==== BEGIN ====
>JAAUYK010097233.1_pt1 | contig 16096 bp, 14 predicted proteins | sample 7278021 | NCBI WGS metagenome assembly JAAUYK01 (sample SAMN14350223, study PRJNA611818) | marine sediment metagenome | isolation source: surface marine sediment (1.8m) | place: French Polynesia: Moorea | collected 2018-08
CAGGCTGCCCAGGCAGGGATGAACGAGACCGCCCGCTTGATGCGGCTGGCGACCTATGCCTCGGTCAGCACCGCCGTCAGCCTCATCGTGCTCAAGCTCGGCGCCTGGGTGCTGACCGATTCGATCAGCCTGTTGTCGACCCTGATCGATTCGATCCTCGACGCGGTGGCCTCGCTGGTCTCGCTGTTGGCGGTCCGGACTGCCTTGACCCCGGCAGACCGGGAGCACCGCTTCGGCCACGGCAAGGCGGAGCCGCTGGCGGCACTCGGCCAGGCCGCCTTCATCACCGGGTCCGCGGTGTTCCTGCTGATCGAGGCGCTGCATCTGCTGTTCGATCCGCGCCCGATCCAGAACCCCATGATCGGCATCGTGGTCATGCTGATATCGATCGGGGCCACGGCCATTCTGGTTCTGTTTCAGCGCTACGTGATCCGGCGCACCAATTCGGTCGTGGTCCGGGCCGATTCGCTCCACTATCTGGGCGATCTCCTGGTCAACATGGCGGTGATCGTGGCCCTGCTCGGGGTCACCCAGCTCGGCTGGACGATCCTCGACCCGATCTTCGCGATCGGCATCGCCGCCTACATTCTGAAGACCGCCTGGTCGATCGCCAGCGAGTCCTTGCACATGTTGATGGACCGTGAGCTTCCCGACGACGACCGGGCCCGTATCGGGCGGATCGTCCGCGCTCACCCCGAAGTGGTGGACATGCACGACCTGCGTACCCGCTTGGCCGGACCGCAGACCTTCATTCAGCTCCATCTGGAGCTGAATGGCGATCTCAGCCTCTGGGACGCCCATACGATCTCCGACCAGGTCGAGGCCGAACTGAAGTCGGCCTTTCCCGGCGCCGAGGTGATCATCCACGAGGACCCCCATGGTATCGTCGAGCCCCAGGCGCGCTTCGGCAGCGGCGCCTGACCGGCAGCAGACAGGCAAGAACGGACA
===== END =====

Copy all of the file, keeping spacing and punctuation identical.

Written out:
>JAAUYK010097233.1_pt1 | contig 16096 bp, 14 predicted proteins | sample 7278021 | NCBI WGS metagenome assembly JAAUYK01 (sample SAMN14350223, study PRJNA611818) | marine sediment metagenome | isolation source: surface marine sediment (1.8m) | place: French Polynesia: Moorea | collected 2018-08
CAGGCTGCCCAGGCAGGGATGAACGAGACCGCCCGCTTGATGCGGCTGGCGACCTATGCCTCGGTCAGCACCGCCGTCAGCCTCATCGTGCTCAAGCTCGGCGCCTGGGTGCTGACCGATTCGATCAGCCTGTTGTCGACCCTGATCGATTCGATCCTCGACGCGGTGGCCTCGCTGGTCTCGCTGTTGGCGGTCCGGACTGCCTTGACCCCGGCAGACCGGGAGCACCGCTTCGGCCACGGCAAGGCGGAGCCGCTGGCGGCACTCGGCCAGGCCGCCTTCATCACCGGGTCCGCGGTGTTCCTGCTGATCGAGGCGCTGCATCTGCTGTTCGATCCGCGCCCGATCCAGAACCCCATGATCGGCATCGTGGTCATGCTGATATCGATCGGGGCCACGGCCATTCTGGTTCTGTTTCAGCGCTACGTGATCCGGCGCACCAATTCGGTCGTGGTCCGGGCCGATTCGCTCCACTATCTGGGCGATCTCCTGGTCAACATGGCGGTGATCGTGGCCCTGCTCGGGGTCACCCAGCTCGGCTGGACGATCCTCGACCCGATCTTCGCGATCGGCATCGCCGCCTACATTCTGAAGACCGCCTGGTCGATCGCCAGCGAGTCCTTGCACATGTTGATGGACCGTGAGCTTCCCGACGACGACCGGGCCCGTATCGGGCGGATCGTCCGCGCTCACCCCGAAGTGGTGGACATGCACGACCTGCGTACCCGCTTGGCCGGACCGCAGACCTTCATTCAGCTCCATCTGGAGCTGAATGGCGATCTCAGCCTCTGGGACGCCCATACGATCTCCGACCAGGTCGAGGCCGAACTGAAGTCGGCCTTTCCCGGCGCCGAGGTGATCATCCACGAGGACCCCCATGGTATCGTCGAGCCCCAGGCGCGCTTCGGCAGCGGCGCCTGACCGGCAGCAGACAGGCAAGAACGGACA